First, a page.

Top Ten – Books Affecting Me


Leaving the Two Rivers

Leaving the Two Rivers

There’s this whole series of, well, let’s call them “re-postings” for lack of a better term, all over Facebook having to do with a list of the top ten books that have affected people. The verb that is being splattered all over the FB world is ‘impact,’ but I prefer to abstain from using it in that sense since ‘affect’ does the job divinely.

But the point is that I do have a list; I haven’t thought of it yet, but I let’s put it down. And let’s make it simple – books that have “affected” me…somehow. Right? Very well. Let’s be off, then.  *I’m not mentioning Tolkien in here because it’s a given.

 

1. The Alchemist by Paulo Coelho: Probably the book that gave me the shove I needed into writing was this one. I remember getting somewhere around halfway through the book and thinking, “This is so easy. I could do this!” Just shows how easy Coelho makes writing look.

 

2. The Eye of the World by Robert Jordan: It was sometime around 2000 when I first read this and I have since needed adventure fantasy books to be around me. The world Jordan made is absolutely stunning. He had it all there and the genre suffered a loss with his passing.  A must-read for anyone who wants to get into fantasy.

 

3.  Ready Player One by Ernest Cline: The best digital fantasy adventure book I have read in the past three years. I had the pleasure of meeting Cline in Seattle at a signing and what a cool guy. The concept he created for this book, and how well he wrote this is fantastic. A digital age in which everyone lives in a computer-enhanced world as their own reality is too dismal to face. Yet, within their world there is a hidden treasure and anyone who finds it will pull themselves out of any impoverishment they’ve ever known. An exciting book for the nerd/geek who grew up in the 1980s.

 

4.  After the Quake by Haruki Murakami: I had never laughed out loud at reading a short story until I read a wonderfully-penned piece called “Superfrog Saves Tokyo.” You can probably get from the name how amazing this story could be, and it was all that I thought it would be. Murakami’s style is wickedly surreal. A great collection of short stories, all with some relevance to the 1995 quake that rocked Kobe.

 

5.  The Warded Man by Peter V. Brett: When my brother told me about this, I had to take his recommendation. Not only was it a beautiful storyline (using ancient symbols to fight daemons? Umm, yes.), but the way it was told, I thought was strong. It’s a quick read, but a good one. I wanted to get to the sequel right away.

 

6. Fevre Dream by George R.R. Martin:  Laugh if you will, but this is the only Martin book I’ve ever read…and it was terrific! The vampire genre has been stretched really thin, but this Martin killed it (in the colloquially positive way)! Vampires taking over Mississippi riverboats in the 1800s? How kick-ass is that?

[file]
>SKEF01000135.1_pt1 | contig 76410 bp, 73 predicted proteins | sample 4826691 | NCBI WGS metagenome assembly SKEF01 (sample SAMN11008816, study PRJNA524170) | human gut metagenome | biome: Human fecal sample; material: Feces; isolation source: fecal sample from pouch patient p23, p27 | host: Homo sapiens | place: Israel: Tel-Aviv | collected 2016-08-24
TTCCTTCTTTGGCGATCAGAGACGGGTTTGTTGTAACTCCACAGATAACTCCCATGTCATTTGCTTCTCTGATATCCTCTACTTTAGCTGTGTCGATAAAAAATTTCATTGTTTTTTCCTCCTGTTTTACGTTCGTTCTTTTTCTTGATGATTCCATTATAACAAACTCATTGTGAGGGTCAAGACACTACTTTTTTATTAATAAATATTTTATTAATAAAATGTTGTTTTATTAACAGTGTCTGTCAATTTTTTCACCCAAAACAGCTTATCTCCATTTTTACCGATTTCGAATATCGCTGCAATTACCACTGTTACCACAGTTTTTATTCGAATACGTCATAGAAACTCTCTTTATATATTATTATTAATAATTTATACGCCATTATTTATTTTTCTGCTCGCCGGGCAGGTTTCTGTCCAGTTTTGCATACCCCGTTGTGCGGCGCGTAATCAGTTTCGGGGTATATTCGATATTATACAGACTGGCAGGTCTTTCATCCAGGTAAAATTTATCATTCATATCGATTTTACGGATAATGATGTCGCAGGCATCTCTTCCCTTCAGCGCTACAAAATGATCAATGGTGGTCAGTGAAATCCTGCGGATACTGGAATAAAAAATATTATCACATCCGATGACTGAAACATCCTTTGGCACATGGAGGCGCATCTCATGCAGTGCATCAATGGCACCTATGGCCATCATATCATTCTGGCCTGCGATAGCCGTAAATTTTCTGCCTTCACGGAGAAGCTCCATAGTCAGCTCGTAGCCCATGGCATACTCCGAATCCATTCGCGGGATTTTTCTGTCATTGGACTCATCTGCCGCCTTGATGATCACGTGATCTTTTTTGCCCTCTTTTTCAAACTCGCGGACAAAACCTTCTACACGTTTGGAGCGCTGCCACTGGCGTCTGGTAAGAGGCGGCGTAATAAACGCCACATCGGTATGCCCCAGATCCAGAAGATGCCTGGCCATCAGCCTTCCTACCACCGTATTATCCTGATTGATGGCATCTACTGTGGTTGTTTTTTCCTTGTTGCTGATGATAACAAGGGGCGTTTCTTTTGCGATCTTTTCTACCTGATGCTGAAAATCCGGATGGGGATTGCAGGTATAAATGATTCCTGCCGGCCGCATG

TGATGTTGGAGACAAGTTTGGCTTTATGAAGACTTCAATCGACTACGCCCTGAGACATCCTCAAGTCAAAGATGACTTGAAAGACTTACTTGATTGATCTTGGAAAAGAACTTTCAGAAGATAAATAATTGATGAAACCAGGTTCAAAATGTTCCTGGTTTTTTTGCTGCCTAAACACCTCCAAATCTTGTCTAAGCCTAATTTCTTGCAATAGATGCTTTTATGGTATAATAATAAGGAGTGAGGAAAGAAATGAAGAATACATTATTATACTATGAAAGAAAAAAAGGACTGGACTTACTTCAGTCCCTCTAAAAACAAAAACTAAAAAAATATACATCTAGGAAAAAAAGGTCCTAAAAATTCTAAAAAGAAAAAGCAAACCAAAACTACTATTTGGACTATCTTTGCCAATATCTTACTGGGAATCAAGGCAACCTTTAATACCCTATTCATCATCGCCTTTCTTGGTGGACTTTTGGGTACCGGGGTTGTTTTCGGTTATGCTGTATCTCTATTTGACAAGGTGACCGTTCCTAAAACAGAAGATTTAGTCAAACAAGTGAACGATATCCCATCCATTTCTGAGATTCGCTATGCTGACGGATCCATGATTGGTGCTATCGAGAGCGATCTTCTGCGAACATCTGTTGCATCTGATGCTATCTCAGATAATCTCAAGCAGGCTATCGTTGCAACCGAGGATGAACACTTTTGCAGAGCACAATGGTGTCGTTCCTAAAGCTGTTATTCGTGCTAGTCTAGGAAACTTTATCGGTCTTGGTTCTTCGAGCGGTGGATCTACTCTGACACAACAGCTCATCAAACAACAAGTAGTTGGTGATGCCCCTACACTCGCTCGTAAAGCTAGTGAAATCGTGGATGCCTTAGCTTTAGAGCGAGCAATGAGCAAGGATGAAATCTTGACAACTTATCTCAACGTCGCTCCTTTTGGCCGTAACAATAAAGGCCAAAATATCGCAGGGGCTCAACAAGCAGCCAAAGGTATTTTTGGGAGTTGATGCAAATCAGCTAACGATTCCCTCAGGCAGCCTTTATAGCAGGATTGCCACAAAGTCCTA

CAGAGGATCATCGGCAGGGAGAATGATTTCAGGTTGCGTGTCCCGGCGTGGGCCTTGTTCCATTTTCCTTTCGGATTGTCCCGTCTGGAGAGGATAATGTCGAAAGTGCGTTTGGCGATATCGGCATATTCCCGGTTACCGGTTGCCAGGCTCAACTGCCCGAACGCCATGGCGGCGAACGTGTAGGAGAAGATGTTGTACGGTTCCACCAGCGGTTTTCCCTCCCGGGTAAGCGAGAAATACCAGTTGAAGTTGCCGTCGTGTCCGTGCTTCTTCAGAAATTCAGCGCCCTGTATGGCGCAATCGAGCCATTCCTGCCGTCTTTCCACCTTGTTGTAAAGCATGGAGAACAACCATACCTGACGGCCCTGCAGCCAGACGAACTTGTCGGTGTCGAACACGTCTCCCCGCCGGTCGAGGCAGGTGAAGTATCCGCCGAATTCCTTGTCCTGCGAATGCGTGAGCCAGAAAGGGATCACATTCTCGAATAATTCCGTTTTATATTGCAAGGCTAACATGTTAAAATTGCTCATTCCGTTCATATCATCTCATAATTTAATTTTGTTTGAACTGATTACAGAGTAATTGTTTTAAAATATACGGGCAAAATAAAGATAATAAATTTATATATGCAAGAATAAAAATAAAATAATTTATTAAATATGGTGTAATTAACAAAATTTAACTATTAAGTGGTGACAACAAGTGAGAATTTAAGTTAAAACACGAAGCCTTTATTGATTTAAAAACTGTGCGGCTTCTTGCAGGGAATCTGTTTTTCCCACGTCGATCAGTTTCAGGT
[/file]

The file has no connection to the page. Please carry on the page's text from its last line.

7.  Cloud Atlas/The Thousand Autumns of Jacob de Zöet by David Mitchell: There’s no one in fiction whose work I’ve ever read who has the command of English and masterful style of Mitchell. The man was born to write. I am a language lover to the bone and the way this man uses words is fabulous. He is a master crafter of sentences and a true storytelling artist.

 

8.  The Last Unicorn by Peter S. Beagle:  I have been wanting to read this for a while and I was first turned onto it by following the blog of Patrick Rothfuss. Whenever Rothfuss had the chance, he plugged this book, and I’m so glad I listened to him. This book is, as Rothfuss said it, like a pearl – a beautifully crafted fantasy story. It’s a place that the reader wants to go and a world in which the reader wants to live.  It’s magic realized.

 

9.  The Name of the Wind, by Patrick Rothfuss: There are two hugely popular fantasy authors (among a handful) at the moment – Brandon Sanderson and Patrick Rothfuss. I’ve read a few Sanderson books, but Rothfuss really has it locked on. This book is a masterpiece. I have not read the sequel until the last of the trilogy comes out. I don’t want it to end, but hey, all good things, right?

 

10.  Assassin’s Apprentice, by Robin Hobb: The first book I read for pleasure after college, and what a feeling. I went to Barnes & Noble and picked this out knowing nothing about it. I fell in and it was over pretty quick. One of my favorite authors; she’s been writing fantasy for a long time and I was able to meet her in WA. She’s usually writing about dragons and such, but this was the series that took off. A great solid fantasy series…you know, if you’re into that kind of thing.

 

There are universes of other terrific writers out there and just not enough space, but this is my list. You go get your own.

 

 

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3 thoughts on “Top Ten – Books Affecting Me

  1. Sue Miller says:

    Coelho is one of my favourite authors. I think I’ve read everything he’s published, including Aleph which I recently finished. There’s a lot of fantasy in your list, Levi. It’s not something I’m into – does Kerrie like it?

    • Sue – Kerrie shares your interests in this regards; it’s not her cup of tea either. She likes different genres of fiction that still remain on the realist side of things. Thanks for commenting. Yes, Coelho is one of the greats of the modern age, if you ask me.

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